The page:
TPP: What’s in it for Vietnam?

In this article we will discuss the impact of TPP on Vietnam.

Vietnam is likely to be the biggest winner of the Trans-Pacific Partnership. Vietnam’s economy relies largely on exports and TPP slashes an estimated 18,000 tariffs among the dozen participating countries. In a decade, the country’s gross domestic product will be boosted 11 percent and exports may soar 28 percent in the period as companies move factories to the Southeast Asian country.

FOREIGN INVESTMENT- Vietnam’s low-wage economy means a lot of foreign firms would look to relocate their operations here. Key industries for this are- logistics, industrial parks, fisheries and garments.

APPAREL– Reduced import duties in the U.S. and Japan will benefit the country’s apparel manufacturers. Vietnam may have a 50 percent increase in apparel and footwear exports in 10 years, according to the Eurasia Group.

SEAFOOD– Elimination of import taxes on shrimp, squid and tuna, now averaging 6.4 percent-7.2 percent will benefit this industry. However, Vietnam will still face strict rules-of-origin on materials, which could limit these benefits.

GLOBAL COMPETITION– Vietnam’s agricultural industry, particularly livestock, and pharmaceutical companies are expected to struggle with the more efficient global operators.

Current Situation

Overall, the TPP is very favorable for Vietnam; it is aggressively seeking economic partners to balance its relationship with China. However, the agreement still needs to be passed by the governments of the 12 nations. The failure of TPP would leave Vietnam more economically isolated and dependent on China. The uncertainty of the TPP is holding Vietnam from committing to the deal.

Source- http://www.bloomberg.com/news/articles/2015-10-08/more-shoes-and-shrimp-less-china-reliance-for-vietnam-in-tpp

Trans-Pacific Partnership Deal is Reached

According to the article, (http://www.nytimes.com/2015/10/06/business/trans-pacific-partnership-trade-deal-is-reached.html?_r=0), the 12 Pacific Rim countries involved in the TPP reached a final agreement on Monday, preparing President Obama for what could be the toughest fight of his final year of presidency: securing approval from Congress.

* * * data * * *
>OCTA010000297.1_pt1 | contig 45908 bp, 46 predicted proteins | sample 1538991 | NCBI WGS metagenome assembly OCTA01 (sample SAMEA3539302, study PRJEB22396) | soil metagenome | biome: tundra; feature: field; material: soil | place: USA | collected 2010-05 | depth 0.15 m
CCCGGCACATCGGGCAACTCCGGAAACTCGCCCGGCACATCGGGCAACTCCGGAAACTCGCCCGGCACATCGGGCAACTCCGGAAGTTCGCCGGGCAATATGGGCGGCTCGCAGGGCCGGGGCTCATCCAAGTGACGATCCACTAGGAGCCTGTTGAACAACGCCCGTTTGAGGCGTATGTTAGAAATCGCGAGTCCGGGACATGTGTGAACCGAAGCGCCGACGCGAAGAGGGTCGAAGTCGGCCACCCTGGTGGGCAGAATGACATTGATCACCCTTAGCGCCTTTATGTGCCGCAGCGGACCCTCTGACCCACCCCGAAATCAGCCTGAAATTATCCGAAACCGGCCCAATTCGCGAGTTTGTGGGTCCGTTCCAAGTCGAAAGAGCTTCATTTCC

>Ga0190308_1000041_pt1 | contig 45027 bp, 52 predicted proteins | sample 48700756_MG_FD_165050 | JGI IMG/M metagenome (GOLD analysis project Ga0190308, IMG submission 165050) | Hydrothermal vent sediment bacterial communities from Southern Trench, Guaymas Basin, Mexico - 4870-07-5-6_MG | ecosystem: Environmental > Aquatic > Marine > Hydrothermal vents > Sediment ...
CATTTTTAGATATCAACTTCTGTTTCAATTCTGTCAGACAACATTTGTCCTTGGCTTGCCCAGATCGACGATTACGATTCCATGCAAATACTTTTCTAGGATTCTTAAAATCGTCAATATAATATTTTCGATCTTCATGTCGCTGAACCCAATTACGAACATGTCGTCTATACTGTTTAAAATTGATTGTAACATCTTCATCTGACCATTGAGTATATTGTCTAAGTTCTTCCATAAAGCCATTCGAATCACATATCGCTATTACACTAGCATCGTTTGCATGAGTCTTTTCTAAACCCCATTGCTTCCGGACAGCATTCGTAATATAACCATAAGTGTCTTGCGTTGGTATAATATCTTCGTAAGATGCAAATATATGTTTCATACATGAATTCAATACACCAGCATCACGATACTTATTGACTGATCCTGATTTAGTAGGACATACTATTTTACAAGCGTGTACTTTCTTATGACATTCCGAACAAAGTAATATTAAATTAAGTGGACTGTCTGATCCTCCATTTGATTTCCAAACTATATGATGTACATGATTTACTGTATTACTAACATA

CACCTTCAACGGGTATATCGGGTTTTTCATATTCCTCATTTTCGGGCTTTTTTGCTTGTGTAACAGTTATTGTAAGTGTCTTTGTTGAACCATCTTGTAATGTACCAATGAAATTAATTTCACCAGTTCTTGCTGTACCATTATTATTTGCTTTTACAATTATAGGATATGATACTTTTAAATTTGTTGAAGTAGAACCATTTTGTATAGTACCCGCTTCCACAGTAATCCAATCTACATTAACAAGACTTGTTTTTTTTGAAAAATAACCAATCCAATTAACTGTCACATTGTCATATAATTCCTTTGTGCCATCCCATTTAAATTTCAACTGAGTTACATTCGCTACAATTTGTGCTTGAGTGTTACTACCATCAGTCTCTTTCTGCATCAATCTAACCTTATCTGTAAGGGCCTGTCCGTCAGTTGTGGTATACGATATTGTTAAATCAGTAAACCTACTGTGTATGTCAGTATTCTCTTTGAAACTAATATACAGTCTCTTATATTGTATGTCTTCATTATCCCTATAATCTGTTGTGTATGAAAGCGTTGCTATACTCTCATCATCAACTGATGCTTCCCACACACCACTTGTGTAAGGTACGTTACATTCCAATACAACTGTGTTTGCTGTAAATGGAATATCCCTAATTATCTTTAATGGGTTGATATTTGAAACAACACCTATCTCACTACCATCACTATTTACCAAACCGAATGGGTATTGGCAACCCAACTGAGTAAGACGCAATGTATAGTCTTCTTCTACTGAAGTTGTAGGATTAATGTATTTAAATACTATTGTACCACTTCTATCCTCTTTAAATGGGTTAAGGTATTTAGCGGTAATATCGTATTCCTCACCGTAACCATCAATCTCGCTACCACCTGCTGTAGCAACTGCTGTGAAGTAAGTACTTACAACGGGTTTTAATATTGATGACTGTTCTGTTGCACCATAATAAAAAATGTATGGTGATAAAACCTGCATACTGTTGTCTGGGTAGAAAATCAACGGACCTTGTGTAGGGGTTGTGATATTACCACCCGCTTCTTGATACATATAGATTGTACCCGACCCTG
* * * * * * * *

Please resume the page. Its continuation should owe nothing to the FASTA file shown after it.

Now that negotiations of the TPP have come to an end, the deal will face months of scrutiny in Congress, where opposition is imminent. Regardless, for President Obama the deal could be a legacy-making achievement; the TPP draws together countries representing 40% of the global economy, and spins them into a web of common rules governing trans-Pacific commerce. The argument that the TPP will be key in limiting China’s power in the global economy is Key to the President’s hard sell of the act to Congress. Obama stated: “When more than 95 percent of our potential customers live outside our borders, we can’t let countries like China write the rules of the global economy. We should write those rules, opening new markets to American products while setting high standards for protecting workers and preserving our environment.”

TPP: Why it’s too early to pop the champagne

According to the article, (http://www.cnbc.com/2015/10/06/tpp-why-its-too-early-to-pop-the-champagne.html), it will take many years before the economic benefits of the TPP are actually felt. To start, there are several hurdles to overcome before it is implemented.

First, the deal must be ratified by each country’s legislature, which is looking to be very difficult in the US; both Democrats and Republicans are opposed to the deal, meaning it is possible that the TPP will be blocked in Congress.

Second, and finally, tariffs are due to be lowered and market access increased only gradually, meaning the effects of the deal will be insignificant in the near future. However, the long-term significance of the deal still should not be downplayed.

Trans-Pacific Free Trade Deal Agreed Creating Vast Partnership

According to the article, http://www.bbc.com/news/business-34444799, the Trans-Pacific Partnership (TPP), the biggest trade deal in decades, was struck on Monday after five years of bitter and tense negotiations. The TPP cuts trade tariffs and sets common standards in trade for 12 Pacific Rim countries and covers about 40% of the world economy. However, although negotiations have been finalized, the deal is yet to be ratified by law makers in all 12 countries.

For President Obama, the TPP trade deal is a major victory. He stated: “This partnership levels the playing field for our farmers, ranchers, and manufacturers by eliminating more than 18,000 taxes that various countries put on our products.” In opposition, however, US Senator and US Democratic presidential candidate hopeful Bernie Sanders argues that Wall Street and big business have “won again,” stating that the TPP deal will cost US jobs and hurt consumers.